Lin, C. T. (Chhui-Tsu)
Ph.D. (Doctor of Philosophy)
Department of Chemistry and Biochemistry
Chemical detectors--Design and construction
Sol-gels have unique advantages over many materials in terms of sensor design and construction. The practical design of optical sensors utilizing transition metal ion dopants (or using organic dopants for the detection of transition metals) in the sol-gel matrix is the subject of the dissertation work presented. Three sensors were constructed using the sol-gel matrix. One sol-gel matrix for the encapsulation of metal nanoparticles is presented. A thiolated silane is the basis for the detection of nickel (II) and cobalt (II) ions. The sensor described changes from clear and colorless to blood red in the presence of cobalt (II) ions and from clear and colorless to brown in the presence of nickel (II) ions. The detection limits of the sensors are 2.8 × 10ˉ⁴ mM (280 nM) for Co²⁺ and 7.7 × 10ˉ⁵ mM (77 nM) for Ni²⁺. The stabilization of noble metal nanoparticles in a sol-gel matrix was achieved using bis[3-(triethoxysilyl)propyl]-tetrasulfide in a tetramethyl orthosilicate matrix. This matrix has the ability to stabilize gold nanoparticles and has limited success stabilizing silver nanoparticles. This stabilization is of importance for rational material design using the unique properties of nanoparticles. A charge-transfer-based sol-gel optical detector was constructed for a chemical warfare agent analogue of HD. The ligand-to-metal charge transfer was shown between Cu²⁺ and 2-chlororethyl methyl sulfide. The color changes from sky blue to canary yellow when the charge transfer complex was present. The detection limits for the HD sensor were determined to be 0.03 μL per 1.5 mL sensor volume (200 μM). A sensor utilizing a nickel (II) center was produced for a nerve agent analogue of VX. The observed color change is from a faint green to a brown color. The detection limit of the VX sensor is 3.4 × 10ˉ³ mM. From the VX sensor, a double sensor for HD and VX was also constructed using a dual-sensing center of Cu²⁺ and Ni²⁺. The Cu²⁺ detects the HD analogue with a limit of 0.06 μL per 1.5 mL sensor volume (400 μM) and the Ni²⁺ detects the VX analogue with a DL of 3.0 × 10ˉ³ mM.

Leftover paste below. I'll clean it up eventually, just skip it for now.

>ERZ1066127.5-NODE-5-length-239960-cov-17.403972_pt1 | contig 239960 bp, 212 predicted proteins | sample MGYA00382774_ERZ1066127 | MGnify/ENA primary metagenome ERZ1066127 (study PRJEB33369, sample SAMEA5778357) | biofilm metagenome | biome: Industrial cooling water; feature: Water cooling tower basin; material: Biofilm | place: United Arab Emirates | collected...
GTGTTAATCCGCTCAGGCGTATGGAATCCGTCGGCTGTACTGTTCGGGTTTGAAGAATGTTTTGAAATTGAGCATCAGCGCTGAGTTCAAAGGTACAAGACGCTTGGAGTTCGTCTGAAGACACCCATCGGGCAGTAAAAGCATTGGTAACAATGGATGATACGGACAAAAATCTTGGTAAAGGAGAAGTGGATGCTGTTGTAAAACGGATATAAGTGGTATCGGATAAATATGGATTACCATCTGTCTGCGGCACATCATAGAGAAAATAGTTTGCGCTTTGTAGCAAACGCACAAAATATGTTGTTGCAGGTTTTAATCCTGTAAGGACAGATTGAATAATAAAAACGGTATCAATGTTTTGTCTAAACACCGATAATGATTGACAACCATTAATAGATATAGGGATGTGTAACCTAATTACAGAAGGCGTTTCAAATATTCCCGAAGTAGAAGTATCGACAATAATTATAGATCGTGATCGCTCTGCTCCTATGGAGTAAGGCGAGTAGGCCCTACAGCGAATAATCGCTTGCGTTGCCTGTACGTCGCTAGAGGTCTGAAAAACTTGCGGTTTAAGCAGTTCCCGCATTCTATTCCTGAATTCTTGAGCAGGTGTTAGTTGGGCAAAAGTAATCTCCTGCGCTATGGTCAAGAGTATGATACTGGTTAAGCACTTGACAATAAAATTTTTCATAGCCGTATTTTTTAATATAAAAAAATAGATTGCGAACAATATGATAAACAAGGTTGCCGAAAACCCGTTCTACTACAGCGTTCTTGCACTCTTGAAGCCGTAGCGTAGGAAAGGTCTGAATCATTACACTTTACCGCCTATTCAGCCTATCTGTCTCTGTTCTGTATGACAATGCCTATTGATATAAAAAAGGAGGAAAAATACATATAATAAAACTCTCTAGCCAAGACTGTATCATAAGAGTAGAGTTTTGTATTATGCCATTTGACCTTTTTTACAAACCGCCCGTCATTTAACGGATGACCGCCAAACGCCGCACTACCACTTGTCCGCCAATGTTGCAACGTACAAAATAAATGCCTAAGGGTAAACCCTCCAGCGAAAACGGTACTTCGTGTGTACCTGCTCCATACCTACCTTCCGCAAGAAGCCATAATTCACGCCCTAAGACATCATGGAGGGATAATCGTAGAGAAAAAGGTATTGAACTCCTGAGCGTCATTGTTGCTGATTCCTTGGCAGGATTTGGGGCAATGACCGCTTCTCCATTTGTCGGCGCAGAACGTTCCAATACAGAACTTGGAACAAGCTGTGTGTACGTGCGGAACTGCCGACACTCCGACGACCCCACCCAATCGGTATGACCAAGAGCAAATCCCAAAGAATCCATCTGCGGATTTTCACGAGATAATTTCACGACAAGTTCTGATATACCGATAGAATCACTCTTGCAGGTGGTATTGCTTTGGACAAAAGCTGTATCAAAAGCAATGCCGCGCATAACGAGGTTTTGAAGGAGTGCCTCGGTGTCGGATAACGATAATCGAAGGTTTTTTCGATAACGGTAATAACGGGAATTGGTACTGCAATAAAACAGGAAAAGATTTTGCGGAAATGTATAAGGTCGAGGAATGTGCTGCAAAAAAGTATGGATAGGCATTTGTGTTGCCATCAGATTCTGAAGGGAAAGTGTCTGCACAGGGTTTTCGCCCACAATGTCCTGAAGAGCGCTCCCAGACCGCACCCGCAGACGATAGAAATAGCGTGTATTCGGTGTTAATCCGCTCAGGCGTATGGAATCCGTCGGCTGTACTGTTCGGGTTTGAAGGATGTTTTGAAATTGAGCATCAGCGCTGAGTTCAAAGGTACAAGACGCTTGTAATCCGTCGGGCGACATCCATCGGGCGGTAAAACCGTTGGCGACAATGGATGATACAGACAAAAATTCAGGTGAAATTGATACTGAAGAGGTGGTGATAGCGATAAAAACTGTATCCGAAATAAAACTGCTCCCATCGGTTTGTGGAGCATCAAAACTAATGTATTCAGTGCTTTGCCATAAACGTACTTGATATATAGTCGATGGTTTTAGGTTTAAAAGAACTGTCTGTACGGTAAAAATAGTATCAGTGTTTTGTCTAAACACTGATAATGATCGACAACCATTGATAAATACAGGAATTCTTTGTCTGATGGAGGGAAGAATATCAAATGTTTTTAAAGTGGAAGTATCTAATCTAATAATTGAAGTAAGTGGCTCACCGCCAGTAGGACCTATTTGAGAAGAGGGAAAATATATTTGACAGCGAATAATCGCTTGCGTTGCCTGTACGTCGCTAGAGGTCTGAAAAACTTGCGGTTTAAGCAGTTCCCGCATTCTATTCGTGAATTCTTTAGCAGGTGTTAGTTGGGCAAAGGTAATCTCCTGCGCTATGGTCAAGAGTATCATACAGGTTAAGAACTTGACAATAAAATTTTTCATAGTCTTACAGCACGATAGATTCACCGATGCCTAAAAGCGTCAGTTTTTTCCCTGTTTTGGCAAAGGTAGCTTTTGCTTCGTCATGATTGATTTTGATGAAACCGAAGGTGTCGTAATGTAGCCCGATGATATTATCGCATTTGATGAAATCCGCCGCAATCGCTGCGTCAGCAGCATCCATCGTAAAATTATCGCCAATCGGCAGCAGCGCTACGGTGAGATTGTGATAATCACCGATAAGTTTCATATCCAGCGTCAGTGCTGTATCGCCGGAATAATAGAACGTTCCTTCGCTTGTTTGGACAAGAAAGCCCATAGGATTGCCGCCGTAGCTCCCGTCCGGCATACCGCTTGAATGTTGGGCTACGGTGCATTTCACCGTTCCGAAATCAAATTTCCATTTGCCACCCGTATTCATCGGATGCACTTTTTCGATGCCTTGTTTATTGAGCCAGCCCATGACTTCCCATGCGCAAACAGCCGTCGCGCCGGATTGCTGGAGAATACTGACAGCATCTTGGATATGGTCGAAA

Brinkley, Jason F., "Application of sol-gel technology for the fabrication of optical sensors for hazardous metal ions and chemical warfare agents" (2004). Graduate Research Theses & Dissertations. 1500.
xiii, 211 pages (some color pages)
Northern Illinois University
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